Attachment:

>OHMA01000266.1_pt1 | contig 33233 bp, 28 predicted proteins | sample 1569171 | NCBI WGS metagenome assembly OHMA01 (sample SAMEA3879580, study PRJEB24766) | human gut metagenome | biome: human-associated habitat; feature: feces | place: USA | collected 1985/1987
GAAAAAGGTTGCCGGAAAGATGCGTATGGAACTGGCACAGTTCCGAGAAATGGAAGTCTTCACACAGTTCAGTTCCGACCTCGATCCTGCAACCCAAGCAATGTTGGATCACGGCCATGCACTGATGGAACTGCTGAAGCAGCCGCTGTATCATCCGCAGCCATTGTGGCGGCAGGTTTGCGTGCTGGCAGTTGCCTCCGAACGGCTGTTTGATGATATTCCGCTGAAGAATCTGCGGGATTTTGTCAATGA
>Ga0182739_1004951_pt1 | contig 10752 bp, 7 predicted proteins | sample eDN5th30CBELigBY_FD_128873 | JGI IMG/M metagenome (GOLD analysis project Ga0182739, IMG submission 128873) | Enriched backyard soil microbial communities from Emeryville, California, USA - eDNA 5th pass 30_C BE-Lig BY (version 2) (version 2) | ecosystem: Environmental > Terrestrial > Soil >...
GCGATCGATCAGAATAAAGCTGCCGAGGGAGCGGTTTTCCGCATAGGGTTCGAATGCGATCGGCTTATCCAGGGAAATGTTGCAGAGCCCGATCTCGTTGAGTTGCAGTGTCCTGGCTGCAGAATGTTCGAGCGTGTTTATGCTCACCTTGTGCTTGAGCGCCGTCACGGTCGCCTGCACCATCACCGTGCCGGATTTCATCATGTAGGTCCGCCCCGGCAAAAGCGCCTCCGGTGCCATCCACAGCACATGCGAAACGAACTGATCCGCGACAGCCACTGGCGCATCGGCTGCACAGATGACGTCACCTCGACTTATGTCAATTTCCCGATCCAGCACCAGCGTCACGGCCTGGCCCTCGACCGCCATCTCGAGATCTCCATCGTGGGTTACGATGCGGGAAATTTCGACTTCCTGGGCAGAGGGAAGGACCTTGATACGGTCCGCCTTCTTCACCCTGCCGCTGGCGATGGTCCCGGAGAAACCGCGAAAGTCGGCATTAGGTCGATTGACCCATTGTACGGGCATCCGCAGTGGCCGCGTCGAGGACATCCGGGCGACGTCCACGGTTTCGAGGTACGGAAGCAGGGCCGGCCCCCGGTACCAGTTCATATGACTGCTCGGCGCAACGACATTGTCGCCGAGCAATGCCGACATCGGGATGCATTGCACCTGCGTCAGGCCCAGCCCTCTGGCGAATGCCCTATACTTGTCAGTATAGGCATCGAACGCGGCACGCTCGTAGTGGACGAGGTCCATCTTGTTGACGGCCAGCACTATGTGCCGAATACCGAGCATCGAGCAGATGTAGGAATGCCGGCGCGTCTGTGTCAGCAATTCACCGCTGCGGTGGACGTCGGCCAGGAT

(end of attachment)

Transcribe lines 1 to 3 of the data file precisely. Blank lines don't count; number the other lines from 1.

>OHMA01000266.1_pt1 | contig 33233 bp, 28 predicted proteins | sample 1569171 | NCBI WGS metagenome assembly OHMA01 (sample SAMEA3879580, study PRJEB24766) | human gut metagenome | biome: human-associated habitat; feature: feces | place: USA | collected 1985/1987
GAAAAAGGTTGCCGGAAAGATGCGTATGGAACTGGCACAGTTCCGAGAAATGGAAGTCTTCACACAGTTCAGTTCCGACCTCGATCCTGCAACCCAAGCAATGTTGGATCACGGCCATGCACTGATGGAACTGCTGAAGCAGCCGCTGTATCATCCGCAGCCATTGTGGCGGCAGGTTTGCGTGCTGGCAGTTGCCTCCGAACGGCTGTTTGATGATATTCCGCTGAAGAATCTGCGGGATTTTGTCAATGA
>Ga0182739_1004951_pt1 | contig 10752 bp, 7 predicted proteins | sample eDN5th30CBELigBY_FD_128873 | JGI IMG/M metagenome (GOLD analysis project Ga0182739, IMG submission 128873) | Enriched backyard soil microbial communities from Emeryville, California, USA - eDNA 5th pass 30_C BE-Lig BY (version 2) (version 2) | ecosystem: Environmental > Terrestrial > Soil >...